In the 2022-23 tax year, nine authorities will charge a premium – from 25 per cent in Conwy and Ceredigion, 50 per cent in Anglesey, Flintshire, Denbighshire and Powys, and 100 per cent in Gwynedd, Pembrokeshire and Swansea.

Both Pembrokeshire and Gwynedd have the largest number of second homes that are subject to a premium, at 3,746 and 3,794 respectively.

Mr Martin, who lives in Altrincham and has a second home in Gwynedd, said most of the group visit their homes regularly. 

He added: ‘They love Wales, they love Welsh people, they love the Welsh language, they love the Welsh culture. That’s why they have a home there.’

He also criticised the timing following the pandemic and amid the rising cost of living.

‘I think the biggest threat to the Welsh government will be that we’ve been advised it’s absolutely unlawful,’ he claimed.

‘So I don’t know where we go from that but we’ll have to have a big discussion as a group. We’re financially able to take on the Welsh government if they forced this through without further acquiescence with us.’

Welsh Tories accused Mr Drakeford’s ministers of ‘punishing aspiration and investment’. 

Janet Finch-Saunders, who speaks for the Welsh Conservatives on housing, accused Labour of ‘pandering to their nationalist coalition partners and punishing aspiration and investment in Wales’.

She raged: ‘The housing crisis is a direct result of years of successive Labour-led governments failing to provide opportunities and build enough houses, with housebuilding falling below levels before devolution.’

Finch-Saunders added there were ‘more empty homes in Wales than there are second homes’ and this was not being addressed by ministers. 

She called on the administration to ‘get a grip’ and ‘address the housing shortage in Wales’.

Climate change minister Julie James said: ‘We want people to be able to live and work in their local communities, but we know rising house prices are putting them out of reach of many people, exacerbated by the cost-of-living crisis we are facing.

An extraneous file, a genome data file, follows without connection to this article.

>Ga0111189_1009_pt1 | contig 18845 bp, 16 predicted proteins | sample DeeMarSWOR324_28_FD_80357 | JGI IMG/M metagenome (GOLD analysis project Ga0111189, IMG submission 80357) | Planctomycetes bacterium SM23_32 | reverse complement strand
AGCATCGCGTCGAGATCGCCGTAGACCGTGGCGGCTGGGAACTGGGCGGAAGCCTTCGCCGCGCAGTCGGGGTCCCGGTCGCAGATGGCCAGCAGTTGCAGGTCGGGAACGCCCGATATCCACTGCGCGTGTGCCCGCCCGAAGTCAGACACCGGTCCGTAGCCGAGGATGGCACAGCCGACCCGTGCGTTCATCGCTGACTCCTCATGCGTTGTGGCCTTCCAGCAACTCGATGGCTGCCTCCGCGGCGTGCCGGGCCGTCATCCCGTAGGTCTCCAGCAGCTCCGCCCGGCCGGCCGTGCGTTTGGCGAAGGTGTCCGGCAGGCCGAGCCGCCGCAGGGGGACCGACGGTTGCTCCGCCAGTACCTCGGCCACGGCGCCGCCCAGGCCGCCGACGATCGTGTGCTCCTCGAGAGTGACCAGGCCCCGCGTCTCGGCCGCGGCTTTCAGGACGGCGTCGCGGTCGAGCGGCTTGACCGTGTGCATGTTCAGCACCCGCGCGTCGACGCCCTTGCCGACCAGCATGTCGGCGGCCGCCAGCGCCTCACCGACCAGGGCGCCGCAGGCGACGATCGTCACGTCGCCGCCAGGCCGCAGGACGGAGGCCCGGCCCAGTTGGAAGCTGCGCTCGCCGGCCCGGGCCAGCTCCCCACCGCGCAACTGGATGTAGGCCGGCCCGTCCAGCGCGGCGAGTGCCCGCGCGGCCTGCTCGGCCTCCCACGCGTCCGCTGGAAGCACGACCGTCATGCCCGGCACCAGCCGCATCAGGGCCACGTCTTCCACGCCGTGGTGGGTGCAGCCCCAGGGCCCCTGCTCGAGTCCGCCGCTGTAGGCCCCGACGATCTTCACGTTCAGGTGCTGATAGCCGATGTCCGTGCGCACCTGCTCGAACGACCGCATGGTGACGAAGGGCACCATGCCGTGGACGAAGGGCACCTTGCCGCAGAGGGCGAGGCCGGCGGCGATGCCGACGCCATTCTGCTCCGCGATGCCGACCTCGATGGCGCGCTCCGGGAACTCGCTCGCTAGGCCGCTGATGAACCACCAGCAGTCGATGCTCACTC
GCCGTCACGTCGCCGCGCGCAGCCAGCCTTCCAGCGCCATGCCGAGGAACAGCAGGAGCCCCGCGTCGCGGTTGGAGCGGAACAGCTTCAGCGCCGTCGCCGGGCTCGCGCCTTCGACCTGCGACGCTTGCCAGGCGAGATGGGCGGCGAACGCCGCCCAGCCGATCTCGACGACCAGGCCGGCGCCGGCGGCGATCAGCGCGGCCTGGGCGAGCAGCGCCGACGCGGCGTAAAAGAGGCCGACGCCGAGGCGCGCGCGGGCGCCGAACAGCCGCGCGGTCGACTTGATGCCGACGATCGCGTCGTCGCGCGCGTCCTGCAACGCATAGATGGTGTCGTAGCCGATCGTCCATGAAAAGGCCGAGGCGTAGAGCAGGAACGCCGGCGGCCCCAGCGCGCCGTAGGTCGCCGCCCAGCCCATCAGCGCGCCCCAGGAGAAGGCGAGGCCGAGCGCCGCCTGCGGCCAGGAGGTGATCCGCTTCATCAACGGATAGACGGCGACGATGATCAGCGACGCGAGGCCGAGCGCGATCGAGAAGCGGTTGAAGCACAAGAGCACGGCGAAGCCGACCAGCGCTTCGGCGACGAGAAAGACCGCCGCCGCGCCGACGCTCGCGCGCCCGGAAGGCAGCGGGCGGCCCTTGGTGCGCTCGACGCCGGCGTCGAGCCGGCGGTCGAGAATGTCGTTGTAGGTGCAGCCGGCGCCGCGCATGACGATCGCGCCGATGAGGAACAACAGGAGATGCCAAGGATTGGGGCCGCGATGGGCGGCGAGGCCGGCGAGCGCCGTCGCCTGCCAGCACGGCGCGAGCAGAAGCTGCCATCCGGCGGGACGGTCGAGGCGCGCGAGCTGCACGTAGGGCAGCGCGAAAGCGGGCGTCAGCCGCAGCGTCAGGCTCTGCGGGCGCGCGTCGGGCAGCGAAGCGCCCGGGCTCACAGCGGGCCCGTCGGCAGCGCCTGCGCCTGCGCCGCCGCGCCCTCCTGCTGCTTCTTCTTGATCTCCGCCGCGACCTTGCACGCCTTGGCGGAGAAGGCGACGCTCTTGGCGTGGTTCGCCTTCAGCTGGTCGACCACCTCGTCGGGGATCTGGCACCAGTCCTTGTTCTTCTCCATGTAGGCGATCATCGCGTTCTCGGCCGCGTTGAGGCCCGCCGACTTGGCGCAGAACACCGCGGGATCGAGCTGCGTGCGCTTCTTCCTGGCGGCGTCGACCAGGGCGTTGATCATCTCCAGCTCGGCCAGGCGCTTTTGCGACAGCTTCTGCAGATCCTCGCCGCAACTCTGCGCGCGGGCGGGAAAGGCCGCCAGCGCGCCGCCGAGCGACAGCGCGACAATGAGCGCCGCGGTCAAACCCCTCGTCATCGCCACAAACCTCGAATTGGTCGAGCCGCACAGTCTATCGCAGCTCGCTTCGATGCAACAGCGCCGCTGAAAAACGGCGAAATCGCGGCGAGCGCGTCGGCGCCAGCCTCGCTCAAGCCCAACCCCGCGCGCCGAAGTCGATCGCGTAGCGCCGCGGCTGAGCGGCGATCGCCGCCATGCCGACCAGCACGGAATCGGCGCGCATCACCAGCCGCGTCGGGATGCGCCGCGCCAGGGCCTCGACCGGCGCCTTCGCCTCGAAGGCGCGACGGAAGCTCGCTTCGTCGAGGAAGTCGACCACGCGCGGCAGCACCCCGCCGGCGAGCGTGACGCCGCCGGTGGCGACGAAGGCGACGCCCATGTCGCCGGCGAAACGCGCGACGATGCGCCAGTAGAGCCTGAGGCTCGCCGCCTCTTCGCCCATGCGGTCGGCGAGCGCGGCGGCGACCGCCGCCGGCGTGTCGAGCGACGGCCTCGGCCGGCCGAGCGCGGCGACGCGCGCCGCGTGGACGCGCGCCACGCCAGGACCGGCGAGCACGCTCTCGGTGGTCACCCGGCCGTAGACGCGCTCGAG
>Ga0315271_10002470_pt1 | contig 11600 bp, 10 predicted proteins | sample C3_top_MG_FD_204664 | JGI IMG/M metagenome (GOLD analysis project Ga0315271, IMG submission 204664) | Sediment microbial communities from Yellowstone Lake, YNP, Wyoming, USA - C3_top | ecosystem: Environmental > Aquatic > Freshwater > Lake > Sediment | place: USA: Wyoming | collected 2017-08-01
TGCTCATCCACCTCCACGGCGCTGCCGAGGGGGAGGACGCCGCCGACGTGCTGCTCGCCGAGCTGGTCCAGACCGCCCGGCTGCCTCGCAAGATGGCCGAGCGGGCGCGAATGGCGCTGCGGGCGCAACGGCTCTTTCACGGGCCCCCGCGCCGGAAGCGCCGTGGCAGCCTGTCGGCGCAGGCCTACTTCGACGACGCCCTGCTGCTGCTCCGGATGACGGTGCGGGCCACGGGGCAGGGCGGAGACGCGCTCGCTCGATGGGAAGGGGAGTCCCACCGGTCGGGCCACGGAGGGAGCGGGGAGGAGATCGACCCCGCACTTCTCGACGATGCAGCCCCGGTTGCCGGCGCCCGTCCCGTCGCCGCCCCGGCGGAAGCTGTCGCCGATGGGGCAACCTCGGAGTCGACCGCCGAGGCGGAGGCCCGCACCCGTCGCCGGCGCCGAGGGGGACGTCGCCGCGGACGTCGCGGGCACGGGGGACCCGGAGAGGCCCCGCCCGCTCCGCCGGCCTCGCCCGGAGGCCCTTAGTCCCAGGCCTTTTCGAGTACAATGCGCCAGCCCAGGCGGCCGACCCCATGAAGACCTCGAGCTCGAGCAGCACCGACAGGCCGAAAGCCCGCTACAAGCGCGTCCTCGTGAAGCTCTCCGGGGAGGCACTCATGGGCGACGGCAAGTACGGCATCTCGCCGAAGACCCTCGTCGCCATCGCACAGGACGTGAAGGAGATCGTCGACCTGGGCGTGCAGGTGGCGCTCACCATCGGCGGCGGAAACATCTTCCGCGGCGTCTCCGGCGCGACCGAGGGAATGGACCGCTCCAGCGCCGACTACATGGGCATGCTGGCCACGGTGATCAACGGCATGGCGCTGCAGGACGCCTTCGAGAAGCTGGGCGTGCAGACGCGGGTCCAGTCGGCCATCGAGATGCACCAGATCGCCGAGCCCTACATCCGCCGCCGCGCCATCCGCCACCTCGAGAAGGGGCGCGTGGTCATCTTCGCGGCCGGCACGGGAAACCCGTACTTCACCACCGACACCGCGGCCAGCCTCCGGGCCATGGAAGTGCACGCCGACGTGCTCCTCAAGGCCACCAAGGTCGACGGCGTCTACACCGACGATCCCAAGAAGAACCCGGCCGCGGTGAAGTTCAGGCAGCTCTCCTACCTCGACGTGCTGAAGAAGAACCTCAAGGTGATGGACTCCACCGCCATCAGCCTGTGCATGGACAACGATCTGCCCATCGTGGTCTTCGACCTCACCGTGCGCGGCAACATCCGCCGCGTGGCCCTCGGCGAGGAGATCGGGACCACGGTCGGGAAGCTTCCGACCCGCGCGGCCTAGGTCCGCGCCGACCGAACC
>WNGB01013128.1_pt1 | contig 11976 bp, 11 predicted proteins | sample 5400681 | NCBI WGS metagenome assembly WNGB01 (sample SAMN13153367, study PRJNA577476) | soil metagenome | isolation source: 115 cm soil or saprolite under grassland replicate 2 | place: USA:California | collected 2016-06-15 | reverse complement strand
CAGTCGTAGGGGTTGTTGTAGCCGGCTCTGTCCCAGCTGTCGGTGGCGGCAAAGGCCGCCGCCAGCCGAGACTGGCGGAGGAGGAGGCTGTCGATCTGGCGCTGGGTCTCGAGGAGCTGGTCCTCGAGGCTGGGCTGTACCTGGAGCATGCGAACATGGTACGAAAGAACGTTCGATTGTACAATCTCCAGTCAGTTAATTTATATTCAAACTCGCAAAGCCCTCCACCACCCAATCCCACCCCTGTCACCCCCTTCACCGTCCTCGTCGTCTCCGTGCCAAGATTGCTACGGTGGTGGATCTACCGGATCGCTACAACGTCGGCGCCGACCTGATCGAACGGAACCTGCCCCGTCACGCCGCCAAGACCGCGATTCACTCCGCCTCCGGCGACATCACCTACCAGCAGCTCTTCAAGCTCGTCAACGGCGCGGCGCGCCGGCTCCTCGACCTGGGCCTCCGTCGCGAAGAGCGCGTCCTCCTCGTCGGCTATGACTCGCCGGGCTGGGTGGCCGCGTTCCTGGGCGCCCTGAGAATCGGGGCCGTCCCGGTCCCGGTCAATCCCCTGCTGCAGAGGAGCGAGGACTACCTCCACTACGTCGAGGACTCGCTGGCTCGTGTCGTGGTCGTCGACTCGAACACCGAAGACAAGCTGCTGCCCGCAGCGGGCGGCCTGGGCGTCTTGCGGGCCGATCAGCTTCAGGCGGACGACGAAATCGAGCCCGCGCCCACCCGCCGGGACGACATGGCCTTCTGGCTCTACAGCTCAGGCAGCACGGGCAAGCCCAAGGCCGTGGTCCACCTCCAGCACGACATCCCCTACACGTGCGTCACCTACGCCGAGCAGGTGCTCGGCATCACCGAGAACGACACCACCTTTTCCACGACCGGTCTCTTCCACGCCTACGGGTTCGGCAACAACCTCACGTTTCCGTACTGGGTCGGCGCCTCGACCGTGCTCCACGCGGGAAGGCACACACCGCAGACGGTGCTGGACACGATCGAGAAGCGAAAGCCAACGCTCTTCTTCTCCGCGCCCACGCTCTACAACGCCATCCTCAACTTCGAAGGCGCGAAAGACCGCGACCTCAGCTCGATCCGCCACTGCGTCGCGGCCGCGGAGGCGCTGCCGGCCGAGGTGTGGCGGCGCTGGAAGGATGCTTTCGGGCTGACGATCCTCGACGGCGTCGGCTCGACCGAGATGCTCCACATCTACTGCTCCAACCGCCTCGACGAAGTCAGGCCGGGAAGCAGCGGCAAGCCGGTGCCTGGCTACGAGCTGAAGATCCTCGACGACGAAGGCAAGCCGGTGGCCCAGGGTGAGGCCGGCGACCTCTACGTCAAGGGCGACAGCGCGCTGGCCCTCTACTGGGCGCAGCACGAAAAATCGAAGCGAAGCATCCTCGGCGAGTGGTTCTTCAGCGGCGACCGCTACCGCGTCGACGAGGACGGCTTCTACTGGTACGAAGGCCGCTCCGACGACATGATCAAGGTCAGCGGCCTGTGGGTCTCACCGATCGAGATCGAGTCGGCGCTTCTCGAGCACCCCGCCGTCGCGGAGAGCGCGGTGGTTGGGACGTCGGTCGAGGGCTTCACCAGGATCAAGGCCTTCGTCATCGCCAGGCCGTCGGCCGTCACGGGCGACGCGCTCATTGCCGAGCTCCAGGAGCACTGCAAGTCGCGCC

‘There is no easy answer or quick-fix solution. This is a complex problem that requires a wide range of actions. 

‘We continue to carefully consider further measures that could be introduced, and these changes are the latest steps we are taking to increase the availability of homes and ensure a fair contribution is made.’

Finance minister Rebecca Evans added: ‘These changes will give more flexibility to local authorities and provide more support to local communities in addressing the negative impacts that second homes and long-term empty properties can have.

Residents accuse second home owners of 'killing' Yorkshire village

Pictured: A row of white seaside cottages in Moelfre, Anglesey, Wales

Residents accuse second home owners of 'killing' Yorkshire village

Pictured: A view of coloured houses overlooking Tenby harbour in Pembrokeshire

‘They are some of the levers we have available to us as we seek to create a fairer system.’

The criteria for self-catering accommodation being liable for business rates instead of council tax will also change.

At the moment, properties that are available to let for at least 140 days and that are actually let for at least 70 days will pay rates rather than council tax.

But from next April, the threshold will increase for properties available to let for at least 252 days and actually let for at least 182 days in any 12-month period.

Sian Gwenllian MS said: ‘It is clear that we as a country are facing a housing crisis. So many people cannot afford to live in their local areas, and the situation has worsened during the pandemic.

‘These changes will make a difference, enabling councils to respond to their local circumstances and start to close the loophole in the current law. It’s a first but important step on a journey towards a new housing system that ensures that people have the right to live in their community.’